Automobiles rely on many rotating parts to transfer engine momentum through the transmission and to the wheels. These components are normally made of materials such as hardened steel, cast iron, aluminum or some alloy of metals. Shafts, bearings and other rotating parts are made to exacting specifications, but oil seals are still necessary to keep engine oil and transmission fluid in and foreign materials out of the drivetrain. Oil seals are generally low-cost parts, but can be a big expense in labor cost to replace.
Seals Dry Out
Composed of various natural or synthetic rubber compounds, oil seals dry out if not used for some time. The oil at the seal-shaft interface may slowly dry or drain away, leaving the metal surface exposed to oxidation. A slightly rusted shaft "burrs" the seal when the parts begin rotating, so a seal in this condition may leak when driving the car. An unused seal might develop a dry spot susceptible to weathering and cracking. Sometimes the seal will swell and reseal after some period of reuse, while on other occasions the leak will gradually get worse as the seal disintegrates.
Severe Driving Conditions
Severe cold cracks seals and causes seal failure. Other seals such as brake, transmission and axle seals also experience damage from extreme cold conditions. Off-road vehicles endure conditions that include rocks, thick dust and variable temperatures that the average motorist seldom faces. Off-road driving may also involve crossing creeks or even driving along the beach.
All of these scenarios test the design of all components, but especially oil seals. Dirt in particular will work its way into the gap between the shaft and seal, and gradually wear the seal material away, allowing oil to begin leaking. Differential and axle seals are especially vulnerable to dirt. Salt will corrode the seal body.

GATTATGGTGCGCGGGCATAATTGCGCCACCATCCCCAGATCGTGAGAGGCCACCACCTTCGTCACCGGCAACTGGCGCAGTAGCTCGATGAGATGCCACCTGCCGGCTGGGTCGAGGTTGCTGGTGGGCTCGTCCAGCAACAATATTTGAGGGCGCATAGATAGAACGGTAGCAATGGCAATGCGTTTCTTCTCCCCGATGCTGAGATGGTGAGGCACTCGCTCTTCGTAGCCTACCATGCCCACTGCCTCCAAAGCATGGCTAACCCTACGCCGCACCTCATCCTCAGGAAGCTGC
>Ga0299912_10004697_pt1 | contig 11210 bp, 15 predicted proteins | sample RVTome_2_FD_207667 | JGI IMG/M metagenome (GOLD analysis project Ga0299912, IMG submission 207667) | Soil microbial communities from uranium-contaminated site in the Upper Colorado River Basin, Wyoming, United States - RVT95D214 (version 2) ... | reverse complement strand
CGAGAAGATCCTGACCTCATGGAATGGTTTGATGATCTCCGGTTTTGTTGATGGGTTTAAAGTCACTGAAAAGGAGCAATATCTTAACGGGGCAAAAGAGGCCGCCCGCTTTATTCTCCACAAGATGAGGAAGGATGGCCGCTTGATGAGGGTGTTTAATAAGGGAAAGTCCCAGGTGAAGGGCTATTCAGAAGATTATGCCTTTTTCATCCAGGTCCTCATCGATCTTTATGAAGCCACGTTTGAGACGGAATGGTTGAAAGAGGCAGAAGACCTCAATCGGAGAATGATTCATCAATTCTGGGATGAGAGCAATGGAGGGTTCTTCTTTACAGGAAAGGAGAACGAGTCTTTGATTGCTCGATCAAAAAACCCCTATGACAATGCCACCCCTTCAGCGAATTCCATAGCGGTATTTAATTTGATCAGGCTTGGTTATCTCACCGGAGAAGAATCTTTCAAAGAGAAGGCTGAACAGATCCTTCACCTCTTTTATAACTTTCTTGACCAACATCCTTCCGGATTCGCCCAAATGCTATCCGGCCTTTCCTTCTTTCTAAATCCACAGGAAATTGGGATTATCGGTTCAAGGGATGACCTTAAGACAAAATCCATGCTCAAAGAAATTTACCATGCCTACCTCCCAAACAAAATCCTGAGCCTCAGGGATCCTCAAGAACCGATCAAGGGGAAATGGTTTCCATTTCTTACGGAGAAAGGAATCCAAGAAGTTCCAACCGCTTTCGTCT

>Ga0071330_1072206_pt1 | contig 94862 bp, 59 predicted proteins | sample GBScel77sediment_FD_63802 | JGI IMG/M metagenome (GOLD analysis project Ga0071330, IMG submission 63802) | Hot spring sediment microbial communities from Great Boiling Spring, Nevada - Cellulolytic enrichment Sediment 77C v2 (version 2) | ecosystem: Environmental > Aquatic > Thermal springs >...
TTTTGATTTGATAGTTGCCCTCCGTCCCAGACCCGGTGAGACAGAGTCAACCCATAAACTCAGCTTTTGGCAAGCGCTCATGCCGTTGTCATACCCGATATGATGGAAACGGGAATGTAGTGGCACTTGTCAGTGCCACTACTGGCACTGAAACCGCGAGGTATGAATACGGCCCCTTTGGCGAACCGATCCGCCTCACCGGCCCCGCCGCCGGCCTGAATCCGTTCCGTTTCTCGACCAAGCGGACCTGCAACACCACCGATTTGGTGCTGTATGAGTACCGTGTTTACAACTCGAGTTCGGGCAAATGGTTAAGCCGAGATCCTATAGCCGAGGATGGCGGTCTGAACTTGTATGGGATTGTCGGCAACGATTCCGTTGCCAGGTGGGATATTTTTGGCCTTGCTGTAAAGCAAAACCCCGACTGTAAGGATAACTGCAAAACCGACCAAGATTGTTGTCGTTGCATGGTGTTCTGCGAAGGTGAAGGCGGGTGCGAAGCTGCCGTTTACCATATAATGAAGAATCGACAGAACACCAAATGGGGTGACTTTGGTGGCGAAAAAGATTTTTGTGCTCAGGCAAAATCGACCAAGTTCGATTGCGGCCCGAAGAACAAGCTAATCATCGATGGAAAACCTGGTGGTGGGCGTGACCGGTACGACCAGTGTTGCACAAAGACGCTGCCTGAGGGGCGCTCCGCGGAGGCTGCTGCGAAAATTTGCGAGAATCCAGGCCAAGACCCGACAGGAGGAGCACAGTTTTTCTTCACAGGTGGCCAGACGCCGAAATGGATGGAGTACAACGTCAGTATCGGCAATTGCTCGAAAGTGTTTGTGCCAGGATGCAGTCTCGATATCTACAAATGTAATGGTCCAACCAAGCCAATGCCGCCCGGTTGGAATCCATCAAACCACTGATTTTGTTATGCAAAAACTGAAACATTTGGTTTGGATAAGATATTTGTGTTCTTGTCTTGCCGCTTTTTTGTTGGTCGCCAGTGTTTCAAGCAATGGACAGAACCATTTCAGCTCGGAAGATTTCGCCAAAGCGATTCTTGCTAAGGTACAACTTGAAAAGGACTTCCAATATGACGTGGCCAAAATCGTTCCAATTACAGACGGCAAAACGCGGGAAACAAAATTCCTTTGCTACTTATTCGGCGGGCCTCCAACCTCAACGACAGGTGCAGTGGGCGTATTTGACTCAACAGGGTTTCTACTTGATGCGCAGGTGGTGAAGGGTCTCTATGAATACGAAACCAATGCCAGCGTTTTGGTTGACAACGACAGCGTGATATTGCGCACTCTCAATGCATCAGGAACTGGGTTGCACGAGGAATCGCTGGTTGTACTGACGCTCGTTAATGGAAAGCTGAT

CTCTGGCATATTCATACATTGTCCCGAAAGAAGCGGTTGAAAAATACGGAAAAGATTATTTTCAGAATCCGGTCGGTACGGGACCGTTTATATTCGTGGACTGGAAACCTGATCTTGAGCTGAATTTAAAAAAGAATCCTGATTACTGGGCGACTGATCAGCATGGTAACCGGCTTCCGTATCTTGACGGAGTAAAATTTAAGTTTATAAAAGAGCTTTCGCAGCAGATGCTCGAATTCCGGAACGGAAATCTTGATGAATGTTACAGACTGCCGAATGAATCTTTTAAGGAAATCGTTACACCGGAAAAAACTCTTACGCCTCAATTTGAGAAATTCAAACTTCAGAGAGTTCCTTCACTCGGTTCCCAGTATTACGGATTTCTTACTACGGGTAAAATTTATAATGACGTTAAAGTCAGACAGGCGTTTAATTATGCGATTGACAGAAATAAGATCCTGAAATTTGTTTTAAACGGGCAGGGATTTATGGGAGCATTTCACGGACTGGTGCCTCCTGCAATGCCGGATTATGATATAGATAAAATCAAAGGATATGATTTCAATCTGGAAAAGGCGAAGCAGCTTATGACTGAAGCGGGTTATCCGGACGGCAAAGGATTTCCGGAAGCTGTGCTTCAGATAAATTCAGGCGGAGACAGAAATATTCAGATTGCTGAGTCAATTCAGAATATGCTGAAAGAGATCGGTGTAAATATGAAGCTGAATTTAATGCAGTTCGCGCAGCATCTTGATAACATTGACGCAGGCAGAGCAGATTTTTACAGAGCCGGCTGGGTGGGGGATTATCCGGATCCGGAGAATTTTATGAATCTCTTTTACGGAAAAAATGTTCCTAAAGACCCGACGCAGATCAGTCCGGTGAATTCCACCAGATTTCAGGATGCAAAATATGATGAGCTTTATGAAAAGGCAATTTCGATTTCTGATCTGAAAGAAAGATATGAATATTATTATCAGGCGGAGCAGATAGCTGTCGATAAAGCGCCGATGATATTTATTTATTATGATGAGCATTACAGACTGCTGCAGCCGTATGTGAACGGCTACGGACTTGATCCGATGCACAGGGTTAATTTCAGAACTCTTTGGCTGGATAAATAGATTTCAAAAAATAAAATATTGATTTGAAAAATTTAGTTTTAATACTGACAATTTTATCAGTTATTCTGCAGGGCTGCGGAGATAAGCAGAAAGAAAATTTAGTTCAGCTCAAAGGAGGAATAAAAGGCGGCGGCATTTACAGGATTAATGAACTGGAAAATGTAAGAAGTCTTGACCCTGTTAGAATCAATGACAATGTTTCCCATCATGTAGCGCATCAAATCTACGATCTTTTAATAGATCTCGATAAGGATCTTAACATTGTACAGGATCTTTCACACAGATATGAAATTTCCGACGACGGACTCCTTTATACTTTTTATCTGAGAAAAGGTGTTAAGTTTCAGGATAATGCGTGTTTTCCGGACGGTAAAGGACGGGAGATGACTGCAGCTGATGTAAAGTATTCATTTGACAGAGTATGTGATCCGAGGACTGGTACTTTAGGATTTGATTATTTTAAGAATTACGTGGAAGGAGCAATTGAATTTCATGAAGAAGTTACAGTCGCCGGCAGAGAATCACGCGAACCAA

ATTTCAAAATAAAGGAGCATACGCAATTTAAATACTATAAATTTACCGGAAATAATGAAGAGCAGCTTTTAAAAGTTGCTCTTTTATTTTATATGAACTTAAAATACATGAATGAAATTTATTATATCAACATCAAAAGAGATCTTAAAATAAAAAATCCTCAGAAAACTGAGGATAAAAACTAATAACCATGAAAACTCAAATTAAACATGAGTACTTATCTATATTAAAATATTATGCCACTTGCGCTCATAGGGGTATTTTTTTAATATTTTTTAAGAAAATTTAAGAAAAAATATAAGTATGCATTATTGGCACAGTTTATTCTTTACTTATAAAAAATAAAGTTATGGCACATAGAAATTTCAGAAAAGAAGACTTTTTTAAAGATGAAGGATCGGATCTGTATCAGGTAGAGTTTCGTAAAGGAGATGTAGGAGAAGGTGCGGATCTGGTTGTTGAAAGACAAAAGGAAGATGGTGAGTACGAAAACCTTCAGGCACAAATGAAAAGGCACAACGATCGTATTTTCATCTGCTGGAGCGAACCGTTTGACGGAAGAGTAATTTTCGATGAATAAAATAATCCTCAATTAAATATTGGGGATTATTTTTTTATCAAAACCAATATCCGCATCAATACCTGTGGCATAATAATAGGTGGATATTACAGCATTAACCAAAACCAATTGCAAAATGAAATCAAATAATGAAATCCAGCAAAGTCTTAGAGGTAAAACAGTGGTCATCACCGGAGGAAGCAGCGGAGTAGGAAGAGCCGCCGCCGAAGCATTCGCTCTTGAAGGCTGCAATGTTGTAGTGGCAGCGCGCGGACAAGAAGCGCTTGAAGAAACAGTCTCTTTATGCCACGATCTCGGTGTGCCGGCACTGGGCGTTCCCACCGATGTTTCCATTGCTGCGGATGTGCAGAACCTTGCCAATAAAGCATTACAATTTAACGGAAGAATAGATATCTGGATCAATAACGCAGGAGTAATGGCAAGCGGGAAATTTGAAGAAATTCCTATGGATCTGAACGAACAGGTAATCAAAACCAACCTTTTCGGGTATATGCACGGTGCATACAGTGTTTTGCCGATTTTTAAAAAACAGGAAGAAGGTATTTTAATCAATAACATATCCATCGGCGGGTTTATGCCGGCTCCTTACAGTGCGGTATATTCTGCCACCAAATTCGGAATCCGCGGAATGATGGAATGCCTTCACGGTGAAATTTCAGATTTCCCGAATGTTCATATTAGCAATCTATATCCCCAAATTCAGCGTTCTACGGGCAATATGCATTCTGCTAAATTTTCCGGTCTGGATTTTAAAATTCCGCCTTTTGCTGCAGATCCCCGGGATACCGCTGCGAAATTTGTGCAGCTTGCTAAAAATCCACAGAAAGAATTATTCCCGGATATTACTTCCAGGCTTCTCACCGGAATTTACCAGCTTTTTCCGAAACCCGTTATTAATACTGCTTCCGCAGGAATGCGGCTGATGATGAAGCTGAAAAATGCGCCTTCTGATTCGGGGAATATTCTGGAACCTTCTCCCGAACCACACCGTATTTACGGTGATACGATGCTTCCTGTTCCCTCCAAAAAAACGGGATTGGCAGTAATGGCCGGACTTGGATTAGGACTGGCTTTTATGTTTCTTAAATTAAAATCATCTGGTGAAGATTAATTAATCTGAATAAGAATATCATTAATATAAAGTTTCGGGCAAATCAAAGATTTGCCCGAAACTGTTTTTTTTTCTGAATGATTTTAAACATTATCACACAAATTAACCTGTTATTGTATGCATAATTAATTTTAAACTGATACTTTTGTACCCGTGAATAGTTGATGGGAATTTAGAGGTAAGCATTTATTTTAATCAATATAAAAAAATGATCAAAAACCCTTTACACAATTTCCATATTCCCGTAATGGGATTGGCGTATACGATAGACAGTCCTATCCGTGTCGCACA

A transmission seal can begin leaking if the driveshaft or drive axles become damaged, bent or loose as this causes excess vibration and uneven shaft wear. For instance, a defective U-joint on a rear-wheel drive vehicle can cause this to happen.
Aging Seals, Bearings
Seals tend to pull away from the surface they mate against as they get older and this effect eventually allows for too much space between the seal and the shaft, allowing oil to escape. Engine and drivetrain bearings gradually loosen through normal wear as they age. Eventually the play between the mating surfaces becomes great enough to cause the shaft to "wobble" and this causes the seal to leak.
Running the engine consistently with a low oil level can make the seal too hot or dry it out so that it warps and starts leaking. Driving with an overheated engine may have the same result. Adding too much fluid can "blow out" a seal, especially on a transmission.
Seals are rather fragile and easily ruined by a ham-handed mechanic. It is essential to mount seals flush in the recess made for it and for it to be free of dirt or burrs. It's easy to destroy a seal by an errant slip of a tool when working on something else. A gouged, dirty or dented seal will probably leak.
Improper installation or removal of a seal might damage the seal "seat," causing the new seal to leak after installation. Use the proper seal puller and installation tools for any operation involving seal replacement.
- Community College of Philadelphia: Oil Cooler/Gasket Seal Replacement
- Central Piedmont Community College: General Engine Diagnosis
- AutoZone: Automatic Transmission and Transaxle
- EPM: Remedies for Seal Failure
- "Root Cause Failure Analysis", R. Keith Mobley, 1999
- Applied: Leaky Seals
- Photo Credit Bill Pugliano/Getty Images News/Getty Images
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